First of all you may be wondering, why do I want my own local Nuget Gallery? Well, here are two reasons:
- Having your own NuGet server is perfect for when you need share modules with other people on your team but you do not necessarily want to make them available for public consumption.
- If you are a consultant then having your own personal NuGet Gallery may be a handy way to keep your libraries and utilities accessible to you when you are on the road. This is an great way to utilize your home broadband connection.
Last year I wrote an article about how to Build a NuGet Server with gold plating. At the time, there were two methods for hosting your own NuGet feed. The first option was to install the Orchard-based NuGet Gallery. I personally stayed away from this option because setting up an entire CMS just to host a few small NuGet packages seemed like overkill to me. The second option was to create an empty ASP.NET MVC site and install a few NuGet packages from Phil Haack that turned your empty website into a NuGet server. I call the second option the recursive NuGet server because you install NuGet packages which in turn help you to create a NuGet server. Anyway, if you compare the features of the Orchard Nuget Gallery to the recursive NuGet server, you will instantly notice that the Orchard version had a lot more functionality. Unfortunately, at the time I still could not justify setting up an entire CMS just to get a few small features.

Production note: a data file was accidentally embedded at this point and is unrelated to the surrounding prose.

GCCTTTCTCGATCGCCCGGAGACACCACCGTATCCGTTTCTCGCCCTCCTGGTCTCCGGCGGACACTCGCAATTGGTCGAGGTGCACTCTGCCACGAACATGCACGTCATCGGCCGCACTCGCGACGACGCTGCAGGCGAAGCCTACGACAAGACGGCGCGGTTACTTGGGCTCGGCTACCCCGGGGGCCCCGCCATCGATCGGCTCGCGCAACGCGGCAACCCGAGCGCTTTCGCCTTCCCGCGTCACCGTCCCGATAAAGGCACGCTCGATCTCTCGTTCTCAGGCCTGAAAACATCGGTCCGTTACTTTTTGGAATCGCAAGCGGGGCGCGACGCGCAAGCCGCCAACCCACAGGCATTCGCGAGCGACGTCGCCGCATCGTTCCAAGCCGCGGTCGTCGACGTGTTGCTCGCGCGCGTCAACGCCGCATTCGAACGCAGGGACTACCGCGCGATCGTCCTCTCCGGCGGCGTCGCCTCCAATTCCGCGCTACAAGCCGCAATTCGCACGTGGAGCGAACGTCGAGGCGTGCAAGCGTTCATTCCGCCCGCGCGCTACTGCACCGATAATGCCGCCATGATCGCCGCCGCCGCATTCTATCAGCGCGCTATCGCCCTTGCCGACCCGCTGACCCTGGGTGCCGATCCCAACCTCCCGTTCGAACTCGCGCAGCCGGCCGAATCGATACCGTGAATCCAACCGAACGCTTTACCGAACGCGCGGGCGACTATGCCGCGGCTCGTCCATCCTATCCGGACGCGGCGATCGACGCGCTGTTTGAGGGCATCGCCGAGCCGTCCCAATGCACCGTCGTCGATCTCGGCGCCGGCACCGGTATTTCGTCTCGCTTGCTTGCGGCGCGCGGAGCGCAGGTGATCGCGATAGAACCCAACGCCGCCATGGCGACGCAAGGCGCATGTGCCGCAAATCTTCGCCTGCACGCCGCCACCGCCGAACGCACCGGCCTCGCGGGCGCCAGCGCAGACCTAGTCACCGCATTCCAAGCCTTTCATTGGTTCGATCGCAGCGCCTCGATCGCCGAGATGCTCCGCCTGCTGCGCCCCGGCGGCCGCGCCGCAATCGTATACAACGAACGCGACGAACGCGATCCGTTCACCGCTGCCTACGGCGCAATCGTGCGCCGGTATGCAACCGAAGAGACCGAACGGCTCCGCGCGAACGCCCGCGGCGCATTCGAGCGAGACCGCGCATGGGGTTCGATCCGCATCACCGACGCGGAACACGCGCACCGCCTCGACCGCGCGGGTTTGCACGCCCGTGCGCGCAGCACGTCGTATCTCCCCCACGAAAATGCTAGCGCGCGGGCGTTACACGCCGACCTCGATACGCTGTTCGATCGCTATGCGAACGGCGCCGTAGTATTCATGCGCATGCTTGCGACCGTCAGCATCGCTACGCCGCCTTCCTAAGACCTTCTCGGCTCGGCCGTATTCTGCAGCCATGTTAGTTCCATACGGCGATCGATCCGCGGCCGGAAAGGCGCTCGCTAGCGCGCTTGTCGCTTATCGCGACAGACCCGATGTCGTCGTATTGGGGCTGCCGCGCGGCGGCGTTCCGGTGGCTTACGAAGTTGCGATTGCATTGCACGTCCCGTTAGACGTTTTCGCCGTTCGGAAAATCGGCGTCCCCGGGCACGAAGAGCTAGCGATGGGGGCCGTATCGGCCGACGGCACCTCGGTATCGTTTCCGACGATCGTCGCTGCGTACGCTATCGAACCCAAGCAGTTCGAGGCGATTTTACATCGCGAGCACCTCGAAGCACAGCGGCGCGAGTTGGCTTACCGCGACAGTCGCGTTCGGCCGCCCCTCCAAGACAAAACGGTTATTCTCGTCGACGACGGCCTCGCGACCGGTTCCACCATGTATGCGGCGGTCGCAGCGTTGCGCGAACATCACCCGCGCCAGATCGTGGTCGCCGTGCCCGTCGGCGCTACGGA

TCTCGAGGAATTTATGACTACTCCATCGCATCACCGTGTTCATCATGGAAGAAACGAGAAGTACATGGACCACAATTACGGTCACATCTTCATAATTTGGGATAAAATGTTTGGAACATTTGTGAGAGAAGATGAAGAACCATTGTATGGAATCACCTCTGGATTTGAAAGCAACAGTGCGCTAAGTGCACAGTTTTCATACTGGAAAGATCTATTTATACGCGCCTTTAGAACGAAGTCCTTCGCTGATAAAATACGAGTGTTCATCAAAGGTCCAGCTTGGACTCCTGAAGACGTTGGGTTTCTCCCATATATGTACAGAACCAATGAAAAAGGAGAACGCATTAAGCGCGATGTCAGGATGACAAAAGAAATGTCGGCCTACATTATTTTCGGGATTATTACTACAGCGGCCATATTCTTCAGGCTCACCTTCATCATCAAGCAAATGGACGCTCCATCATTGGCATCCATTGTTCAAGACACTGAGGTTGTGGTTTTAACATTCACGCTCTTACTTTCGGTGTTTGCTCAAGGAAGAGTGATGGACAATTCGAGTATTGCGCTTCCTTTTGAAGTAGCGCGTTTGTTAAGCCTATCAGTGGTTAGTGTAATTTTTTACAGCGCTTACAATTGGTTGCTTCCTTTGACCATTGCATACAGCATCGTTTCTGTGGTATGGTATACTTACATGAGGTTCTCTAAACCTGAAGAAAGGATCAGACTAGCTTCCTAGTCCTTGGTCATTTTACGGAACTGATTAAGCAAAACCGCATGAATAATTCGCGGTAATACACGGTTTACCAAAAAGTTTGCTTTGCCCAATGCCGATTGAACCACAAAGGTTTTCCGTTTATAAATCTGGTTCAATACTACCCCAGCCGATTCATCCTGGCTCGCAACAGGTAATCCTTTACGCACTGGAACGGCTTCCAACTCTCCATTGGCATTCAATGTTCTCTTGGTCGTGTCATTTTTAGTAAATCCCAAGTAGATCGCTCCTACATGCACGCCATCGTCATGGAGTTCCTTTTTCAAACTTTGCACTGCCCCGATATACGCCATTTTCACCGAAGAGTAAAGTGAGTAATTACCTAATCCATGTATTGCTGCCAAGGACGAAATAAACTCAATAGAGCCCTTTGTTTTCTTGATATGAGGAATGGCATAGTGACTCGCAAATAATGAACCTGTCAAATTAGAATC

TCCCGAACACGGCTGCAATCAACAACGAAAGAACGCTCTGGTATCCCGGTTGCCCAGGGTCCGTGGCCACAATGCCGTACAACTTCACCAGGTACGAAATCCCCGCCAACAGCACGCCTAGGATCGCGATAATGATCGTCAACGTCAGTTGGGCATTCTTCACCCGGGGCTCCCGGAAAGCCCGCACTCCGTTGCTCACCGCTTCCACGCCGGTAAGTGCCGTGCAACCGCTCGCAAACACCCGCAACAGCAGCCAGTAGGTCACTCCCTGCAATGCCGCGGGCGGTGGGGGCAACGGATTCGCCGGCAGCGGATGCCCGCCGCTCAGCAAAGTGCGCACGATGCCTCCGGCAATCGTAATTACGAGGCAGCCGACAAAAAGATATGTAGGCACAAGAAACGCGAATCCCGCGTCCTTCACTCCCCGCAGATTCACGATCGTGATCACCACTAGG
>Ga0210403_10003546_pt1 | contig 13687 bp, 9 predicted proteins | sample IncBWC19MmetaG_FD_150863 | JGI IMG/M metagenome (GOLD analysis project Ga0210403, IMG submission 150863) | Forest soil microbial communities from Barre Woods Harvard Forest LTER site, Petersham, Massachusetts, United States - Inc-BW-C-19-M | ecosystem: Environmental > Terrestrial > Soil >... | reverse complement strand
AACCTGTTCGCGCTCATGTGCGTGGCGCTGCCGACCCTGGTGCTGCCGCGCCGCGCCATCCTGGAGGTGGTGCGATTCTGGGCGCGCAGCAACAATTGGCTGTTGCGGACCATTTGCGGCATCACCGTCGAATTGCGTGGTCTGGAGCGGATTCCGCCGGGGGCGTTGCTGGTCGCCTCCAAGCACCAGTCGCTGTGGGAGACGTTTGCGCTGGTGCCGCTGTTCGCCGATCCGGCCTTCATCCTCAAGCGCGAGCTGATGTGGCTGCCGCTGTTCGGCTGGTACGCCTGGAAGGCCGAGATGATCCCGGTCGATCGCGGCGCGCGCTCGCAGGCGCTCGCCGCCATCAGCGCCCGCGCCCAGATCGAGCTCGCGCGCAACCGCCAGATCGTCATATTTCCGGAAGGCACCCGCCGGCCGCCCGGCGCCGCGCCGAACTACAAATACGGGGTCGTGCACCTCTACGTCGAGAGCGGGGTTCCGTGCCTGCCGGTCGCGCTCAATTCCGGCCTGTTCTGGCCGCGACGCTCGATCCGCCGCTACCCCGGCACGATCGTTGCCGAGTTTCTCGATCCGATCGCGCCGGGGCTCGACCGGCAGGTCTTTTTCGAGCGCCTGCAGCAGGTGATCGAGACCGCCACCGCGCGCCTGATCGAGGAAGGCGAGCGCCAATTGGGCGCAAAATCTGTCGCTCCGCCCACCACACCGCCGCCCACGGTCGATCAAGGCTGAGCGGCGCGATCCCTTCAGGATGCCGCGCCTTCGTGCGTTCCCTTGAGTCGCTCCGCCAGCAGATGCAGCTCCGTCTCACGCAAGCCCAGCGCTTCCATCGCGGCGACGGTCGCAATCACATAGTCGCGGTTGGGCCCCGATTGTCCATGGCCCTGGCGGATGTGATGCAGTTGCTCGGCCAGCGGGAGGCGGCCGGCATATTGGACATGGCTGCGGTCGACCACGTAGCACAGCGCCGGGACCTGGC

Eventually someone on the NuGet team realized that having the gallery so tightly coupled with Orchard was probably not a good idea. So sometime late last year, the NuGet gallery was removed from Orchard which made the setup process a lot less complex. Unfortunately the documentation page for Setting Up a Local NuGet Gallery has not been updated yet and still reflects the steps for creating the Orchard-based gallery. Since I recently setup a NuGet server at the office I decided to document the new steps in order to save you some trouble.
- Download the latest source from GitHub. I just grabbed the zip file since I do not have a Git client on my machine.
- Extract the zip file and navigate to the Website subdirectory. Locate the web.config file and open it up in your favorite editor. Inside the web.config you will want to change the following options:
- Modify the configuration/connectionStrings/NuGetGallery key so it points to your locally hosted SQL Server.
- Change the appSettings/GalleryOwnerEmail to the email address of the person who is going to administer the site.
- Change the appSettings/Configuration:SiteRoot to reflect the domain name you are going to use for the site.
- Run the Build-Solution.ps1 script using Powershell in the root directory. This will compile the website and assemble the binaries.
- Open up your IIS Manager
- Create a new application pool. The pool should use the 4.0 framework and use an integrated pipeline. Please pay careful attention to the Identity of the pool because you will need to grant this account permissions to your SQL Server.
- Create a new website. Set the site’s physical path to point at the Website directory. Also make sure the site uses the application pool that you created in the previous step. Do not start the website yet.
- Open up SQL Server Management Studio
- Grant db_creator to the identity of the application pool you created earlier. The account needs db_creator because the first time you run the applicaton, the Entity Framework context initializer will run. If no database exists yet then it will create the database for you. After, the database is created you can trim back the permissions to db_datareader and db_datawriter. This tends to make your DBA happy.
- Start your website and launch the browser of your choice. In the browser, navigate to the NuGet server. It may take a second or two for the page to appear because the database needs to get created during the first run.
If you followed the steps properly then you should see the following page: